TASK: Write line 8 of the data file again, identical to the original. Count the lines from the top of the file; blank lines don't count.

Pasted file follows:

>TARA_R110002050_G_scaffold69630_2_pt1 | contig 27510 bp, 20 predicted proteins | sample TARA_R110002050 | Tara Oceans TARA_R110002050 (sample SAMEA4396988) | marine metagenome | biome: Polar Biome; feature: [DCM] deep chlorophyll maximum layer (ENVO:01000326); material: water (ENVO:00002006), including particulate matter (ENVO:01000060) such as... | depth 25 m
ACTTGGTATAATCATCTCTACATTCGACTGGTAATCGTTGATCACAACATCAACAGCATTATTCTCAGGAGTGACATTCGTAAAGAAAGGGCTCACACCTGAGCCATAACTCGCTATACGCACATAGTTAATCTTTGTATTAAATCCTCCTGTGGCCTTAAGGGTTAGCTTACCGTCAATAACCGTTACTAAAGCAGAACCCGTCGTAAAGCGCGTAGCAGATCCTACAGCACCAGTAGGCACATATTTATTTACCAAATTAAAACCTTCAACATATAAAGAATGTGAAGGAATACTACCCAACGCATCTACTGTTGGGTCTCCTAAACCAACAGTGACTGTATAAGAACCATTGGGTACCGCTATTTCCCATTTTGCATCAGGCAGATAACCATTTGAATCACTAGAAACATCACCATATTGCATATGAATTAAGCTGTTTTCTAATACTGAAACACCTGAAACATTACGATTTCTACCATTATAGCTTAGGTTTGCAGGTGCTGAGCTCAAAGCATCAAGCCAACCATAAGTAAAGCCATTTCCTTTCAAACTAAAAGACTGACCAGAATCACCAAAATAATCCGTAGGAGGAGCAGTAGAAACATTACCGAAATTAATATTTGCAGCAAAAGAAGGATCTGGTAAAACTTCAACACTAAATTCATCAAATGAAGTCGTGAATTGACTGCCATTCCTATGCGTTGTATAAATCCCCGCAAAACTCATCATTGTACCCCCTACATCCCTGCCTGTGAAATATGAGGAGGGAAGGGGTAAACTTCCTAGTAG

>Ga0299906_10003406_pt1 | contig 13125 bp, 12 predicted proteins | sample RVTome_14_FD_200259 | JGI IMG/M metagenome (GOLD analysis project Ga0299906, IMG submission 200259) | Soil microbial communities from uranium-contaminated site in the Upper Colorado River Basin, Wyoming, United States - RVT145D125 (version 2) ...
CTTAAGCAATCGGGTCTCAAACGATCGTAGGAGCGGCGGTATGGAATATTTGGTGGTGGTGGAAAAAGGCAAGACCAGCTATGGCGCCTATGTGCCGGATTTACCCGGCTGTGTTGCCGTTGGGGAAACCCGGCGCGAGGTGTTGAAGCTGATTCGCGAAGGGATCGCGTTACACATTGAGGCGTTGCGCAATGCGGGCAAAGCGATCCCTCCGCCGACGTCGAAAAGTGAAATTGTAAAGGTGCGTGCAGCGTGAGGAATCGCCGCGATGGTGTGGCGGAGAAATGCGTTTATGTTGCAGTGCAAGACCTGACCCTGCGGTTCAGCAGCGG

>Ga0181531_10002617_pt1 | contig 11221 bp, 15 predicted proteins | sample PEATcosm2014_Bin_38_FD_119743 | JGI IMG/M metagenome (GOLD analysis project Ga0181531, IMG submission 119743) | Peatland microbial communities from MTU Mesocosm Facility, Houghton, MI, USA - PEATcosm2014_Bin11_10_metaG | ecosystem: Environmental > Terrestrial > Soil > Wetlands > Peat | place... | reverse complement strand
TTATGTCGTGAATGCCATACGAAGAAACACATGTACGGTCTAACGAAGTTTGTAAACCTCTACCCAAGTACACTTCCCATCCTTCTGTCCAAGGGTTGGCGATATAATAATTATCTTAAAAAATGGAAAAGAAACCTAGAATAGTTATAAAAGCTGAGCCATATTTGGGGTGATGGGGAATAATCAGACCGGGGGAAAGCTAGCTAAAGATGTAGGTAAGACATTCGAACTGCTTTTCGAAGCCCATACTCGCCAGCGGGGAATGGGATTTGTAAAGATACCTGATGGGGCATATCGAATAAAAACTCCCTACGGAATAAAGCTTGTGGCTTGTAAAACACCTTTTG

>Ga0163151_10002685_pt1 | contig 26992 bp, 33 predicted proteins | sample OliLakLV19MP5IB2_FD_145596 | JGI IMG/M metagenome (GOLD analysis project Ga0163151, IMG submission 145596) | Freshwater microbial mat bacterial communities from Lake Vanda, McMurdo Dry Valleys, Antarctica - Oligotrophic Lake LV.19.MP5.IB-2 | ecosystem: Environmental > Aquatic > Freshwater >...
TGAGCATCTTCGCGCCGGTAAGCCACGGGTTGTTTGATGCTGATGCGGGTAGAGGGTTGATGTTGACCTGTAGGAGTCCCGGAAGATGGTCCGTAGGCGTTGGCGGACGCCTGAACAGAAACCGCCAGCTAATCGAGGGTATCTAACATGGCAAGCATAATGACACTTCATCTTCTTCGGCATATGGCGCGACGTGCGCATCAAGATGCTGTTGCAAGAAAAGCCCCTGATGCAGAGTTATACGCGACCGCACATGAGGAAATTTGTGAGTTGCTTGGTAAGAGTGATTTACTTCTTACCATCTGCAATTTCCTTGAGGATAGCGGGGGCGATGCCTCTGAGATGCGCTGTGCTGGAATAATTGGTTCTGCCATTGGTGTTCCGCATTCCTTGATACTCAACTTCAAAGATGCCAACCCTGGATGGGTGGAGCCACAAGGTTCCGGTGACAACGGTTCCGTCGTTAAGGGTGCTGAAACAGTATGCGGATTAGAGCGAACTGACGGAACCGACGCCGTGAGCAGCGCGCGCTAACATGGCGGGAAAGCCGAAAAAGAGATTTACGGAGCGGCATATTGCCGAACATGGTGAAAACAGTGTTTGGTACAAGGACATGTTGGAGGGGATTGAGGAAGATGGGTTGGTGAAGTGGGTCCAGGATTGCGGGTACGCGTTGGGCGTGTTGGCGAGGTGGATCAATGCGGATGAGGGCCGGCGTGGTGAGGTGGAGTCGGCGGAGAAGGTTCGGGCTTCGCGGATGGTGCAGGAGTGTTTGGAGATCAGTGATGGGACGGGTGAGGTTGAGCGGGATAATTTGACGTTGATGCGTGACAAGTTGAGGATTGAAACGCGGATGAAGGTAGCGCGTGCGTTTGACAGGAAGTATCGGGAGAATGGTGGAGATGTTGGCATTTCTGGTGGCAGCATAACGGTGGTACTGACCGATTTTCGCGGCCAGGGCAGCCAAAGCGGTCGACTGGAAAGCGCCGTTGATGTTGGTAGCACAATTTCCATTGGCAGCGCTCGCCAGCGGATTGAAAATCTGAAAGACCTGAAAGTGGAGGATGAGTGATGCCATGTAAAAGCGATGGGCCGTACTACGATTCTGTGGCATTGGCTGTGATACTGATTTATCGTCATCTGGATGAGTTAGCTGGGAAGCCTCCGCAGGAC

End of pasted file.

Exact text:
TGAGCATCTTCGCGCCGGTAAGCCACGGGTTGTTTGATGCTGATGCGGGTAGAGGGTTGATGTTGACCTGTAGGAGTCCCGGAAGATGGTCCGTAGGCGTTGGCGGACGCCTGAACAGAAACCGCCAGCTAATCGAGGGTATCTAACATGGCAAGCATAATGACACTTCATCTTCTTCGGCATATGGCGCGACGTGCGCATCAAGATGCTGTTGCAAGAAAAGCCCCTGATGCAGAGTTATACGCGACCGCACATGAGGAAATTTGTGAGTTGCTTGGTAAGAGTGATTTACTTCTTACCATCTGCAATTTCCTTGAGGATAGCGGGGGCGATGCCTCTGAGATGCGCTGTGCTGGAATAATTGGTTCTGCCATTGGTGTTCCGCATTCCTTGATACTCAACTTCAAAGATGCCAACCCTGGATGGGTGGAGCCACAAGGTTCCGGTGACAACGGTTCCGTCGTTAAGGGTGCTGAAACAGTATGCGGATTAGAGCGAACTGACGGAACCGACGCCGTGAGCAGCGCGCGCTAACATGGCGGGAAAGCCGAAAAAGAGATTTACGGAGCGGCATATTGCCGAACATGGTGAAAACAGTGTTTGGTACAAGGACATGTTGGAGGGGATTGAGGAAGATGGGTTGGTGAAGTGGGTCCAGGATTGCGGGTACGCGTTGGGCGTGTTGGCGAGGTGGATCAATGCGGATGAGGGCCGGCGTGGTGAGGTGGAGTCGGCGGAGAAGGTTCGGGCTTCGCGGATGGTGCAGGAGTGTTTGGAGATCAGTGATGGGACGGGTGAGGTTGAGCGGGATAATTTGACGTTGATGCGTGACAAGTTGAGGATTGAAACGCGGATGAAGGTAGCGCGTGCGTTTGACAGGAAGTATCGGGAGAATGGTGGAGATGTTGGCATTTCTGGTGGCAGCATAACGGTGGTACTGACCGATTTTCGCGGCCAGGGCAGCCAAAGCGGTCGACTGGAAAGCGCCGTTGATGTTGGTAGCACAATTTCCATTGGCAGCGCTCGCCAGCGGATTGAAAATCTGAAAGACCTGAAAGTGGAGGATGAGTGATGCCATGTAAAAGCGATGGGCCGTACTACGATTCTGTGGCATTGGCTGTGATACTGATTTATCGTCATCTGGATGAGTTAGCTGGGAAGCCTCCGCAGGAC